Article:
The next book I’ve made my way through is The Best Birth by Sarah McMoyler and Armin Brott. It focuses only on the birth process, if you’re looking for pregnancy facts or tips and information on what the heck to do once you’re out of the hospital, this is not the book for you.
But if you’re wanting a complete run down of many different scenarios for what to expect with giving birth in a hospital then this is the book to pick up. I really liked that the book has sections throughout geared towards dad/spouse/birth partner. There are boxes in each chapter called “DadBox” which highlight just the essentials of what the person supporting you during labor should know and focus on. This is great for those husbands who want to be supportive but don’t have the time to read an entire book. Chapter 4 is written for the dads and is straight and to the point.
The McMoyler method focuses on hospital births with the mantra of “healthy mom, healthy baby, however you get there”. There is no one right way to give birth – vaginally, with some drugs, all the drugs or no drugs, c-section, whatever gets you to the end result of a healthy mom and baby – that is the right method for you and you shouldn’t let anyone pressure you or make you feel bad for choosing your own process. She also focuses on the role of the husband during labor. Gone are the days of shooing away the husbands to the waiting room. They are now expected to step up and be up front and center getting you through each and every contraction. In fact your husband is the most important person in the delivery room (besides you).
I enjoyed the chapter examining how hospital births have changed since our parents generation and how the right medical staff is to be trusted and partners with you to create the birth you want. You shouldn’t feel as though you are walking into the hospital armed and ready to defend yourself against the medical team. Gone are the sixties and seventies where a hospital birth was a by the book procedure that went the same for every woman coming through the door where you always had an IV or always received an episiotomy no matter what the situation.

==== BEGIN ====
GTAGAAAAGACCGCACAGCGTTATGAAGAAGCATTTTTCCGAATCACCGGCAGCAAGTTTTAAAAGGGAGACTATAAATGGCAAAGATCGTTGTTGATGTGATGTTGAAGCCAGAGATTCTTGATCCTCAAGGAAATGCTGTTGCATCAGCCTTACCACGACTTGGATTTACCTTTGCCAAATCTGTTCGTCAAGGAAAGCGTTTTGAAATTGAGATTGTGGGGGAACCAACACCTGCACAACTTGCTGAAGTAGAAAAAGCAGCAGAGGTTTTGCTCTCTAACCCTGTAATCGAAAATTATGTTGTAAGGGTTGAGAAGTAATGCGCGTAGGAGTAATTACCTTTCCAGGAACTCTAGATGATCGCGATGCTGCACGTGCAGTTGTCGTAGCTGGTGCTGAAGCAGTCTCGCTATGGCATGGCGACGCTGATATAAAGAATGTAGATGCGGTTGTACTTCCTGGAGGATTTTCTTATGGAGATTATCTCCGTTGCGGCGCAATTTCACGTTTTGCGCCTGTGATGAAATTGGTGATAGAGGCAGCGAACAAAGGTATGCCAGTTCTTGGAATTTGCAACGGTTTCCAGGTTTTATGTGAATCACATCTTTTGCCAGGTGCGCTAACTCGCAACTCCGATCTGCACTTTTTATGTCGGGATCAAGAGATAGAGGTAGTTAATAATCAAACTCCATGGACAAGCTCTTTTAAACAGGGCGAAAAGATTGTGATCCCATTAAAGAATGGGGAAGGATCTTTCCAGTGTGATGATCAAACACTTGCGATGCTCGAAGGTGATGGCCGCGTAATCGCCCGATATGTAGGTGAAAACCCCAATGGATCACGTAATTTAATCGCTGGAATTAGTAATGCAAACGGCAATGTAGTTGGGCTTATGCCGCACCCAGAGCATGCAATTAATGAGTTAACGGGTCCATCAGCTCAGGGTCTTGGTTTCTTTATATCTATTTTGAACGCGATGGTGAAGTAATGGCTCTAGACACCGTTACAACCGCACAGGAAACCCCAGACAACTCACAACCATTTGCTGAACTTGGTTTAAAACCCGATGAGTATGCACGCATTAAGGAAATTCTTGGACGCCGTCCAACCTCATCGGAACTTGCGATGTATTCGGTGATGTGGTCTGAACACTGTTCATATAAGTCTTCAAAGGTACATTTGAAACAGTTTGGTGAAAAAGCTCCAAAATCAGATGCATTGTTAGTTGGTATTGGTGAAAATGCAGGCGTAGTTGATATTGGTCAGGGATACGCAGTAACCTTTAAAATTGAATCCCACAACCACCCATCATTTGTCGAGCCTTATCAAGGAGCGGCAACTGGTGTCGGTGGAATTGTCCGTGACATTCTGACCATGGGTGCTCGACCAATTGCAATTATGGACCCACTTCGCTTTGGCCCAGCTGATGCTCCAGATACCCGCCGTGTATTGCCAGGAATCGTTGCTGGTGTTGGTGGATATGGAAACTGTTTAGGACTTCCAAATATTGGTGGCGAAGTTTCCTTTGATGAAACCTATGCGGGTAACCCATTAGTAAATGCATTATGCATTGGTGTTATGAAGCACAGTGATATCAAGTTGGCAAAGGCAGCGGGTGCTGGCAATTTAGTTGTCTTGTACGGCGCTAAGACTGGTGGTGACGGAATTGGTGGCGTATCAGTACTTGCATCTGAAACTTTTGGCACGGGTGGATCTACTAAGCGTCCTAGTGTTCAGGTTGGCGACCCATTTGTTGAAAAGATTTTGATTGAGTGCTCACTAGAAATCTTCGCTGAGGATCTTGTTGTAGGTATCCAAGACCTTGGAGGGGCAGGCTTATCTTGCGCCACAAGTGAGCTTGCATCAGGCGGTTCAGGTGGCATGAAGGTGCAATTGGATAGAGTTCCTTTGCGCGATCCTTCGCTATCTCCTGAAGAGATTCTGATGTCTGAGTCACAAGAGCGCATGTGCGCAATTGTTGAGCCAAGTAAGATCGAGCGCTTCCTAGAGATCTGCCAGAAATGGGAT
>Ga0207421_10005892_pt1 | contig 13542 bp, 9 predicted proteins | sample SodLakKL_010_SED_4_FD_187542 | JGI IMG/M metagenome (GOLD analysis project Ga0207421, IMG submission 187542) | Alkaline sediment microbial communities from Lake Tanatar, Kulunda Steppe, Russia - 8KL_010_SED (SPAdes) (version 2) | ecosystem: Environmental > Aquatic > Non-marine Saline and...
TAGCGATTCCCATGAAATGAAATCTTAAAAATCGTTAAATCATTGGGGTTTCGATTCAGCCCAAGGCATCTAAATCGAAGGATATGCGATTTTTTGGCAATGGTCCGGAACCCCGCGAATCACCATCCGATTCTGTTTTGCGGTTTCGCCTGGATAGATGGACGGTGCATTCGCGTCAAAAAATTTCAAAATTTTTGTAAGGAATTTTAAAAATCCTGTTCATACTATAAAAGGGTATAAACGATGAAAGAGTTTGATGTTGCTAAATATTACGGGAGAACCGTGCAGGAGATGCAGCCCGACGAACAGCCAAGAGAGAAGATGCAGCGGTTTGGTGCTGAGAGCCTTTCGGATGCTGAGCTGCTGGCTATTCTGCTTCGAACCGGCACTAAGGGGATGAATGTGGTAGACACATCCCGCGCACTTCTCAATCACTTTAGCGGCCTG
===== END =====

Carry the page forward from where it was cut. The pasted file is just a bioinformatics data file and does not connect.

Our generation has doctors who operate on a case by case basis with the health of the mother and baby at the center of their methods. There are certainly exceptions to every rule but the overwhelming majority of medical staff out there will have your best interests at heart, desire for you to have a smooth and safe birth and only recommend procedures if they are truly in your best interests at that moment. You need to do your homework and find an OB that is a good fit for you, but once you’ve done that you should trust yourself in their care – they’re the ones with the years of experience delivering babies and your hours of reading birthing books shouldn’t make you suspicious of their expertise and motivations.
I recommend this book to anyone trying to figure out what kind of hospital birth experience they want. I’m personally okay with having drugs during delivery, sure a “natural” birth is ideal and sounds great but when you’re in your 20th hour of labor maybe it’s okay to go for the drugs and have a break to be able to rest up for the final phase of pushing. Funny enough, all the women I’ve personally spoken to who have had natural births had relatively quick labors. I’m sure it’s much easier to go without drugs when the whole process takes less than ten hours. For the rest of the women out there you shouldn’t feel like a failure if you need relief or extra help to get your baby out into this world. There’s no medal given out for un-medicated deliveries. As long as your baby is healthy that is all that matters. My biggest take away from this book is an emphasis on the role of your birth partner during labor and the importance of being flexible on your thoughts of what kind of birth you want to have. If you let go of a ridge birth plan and focus on the end goal, you’re memories of the biggest day of your life will be much happier in the end.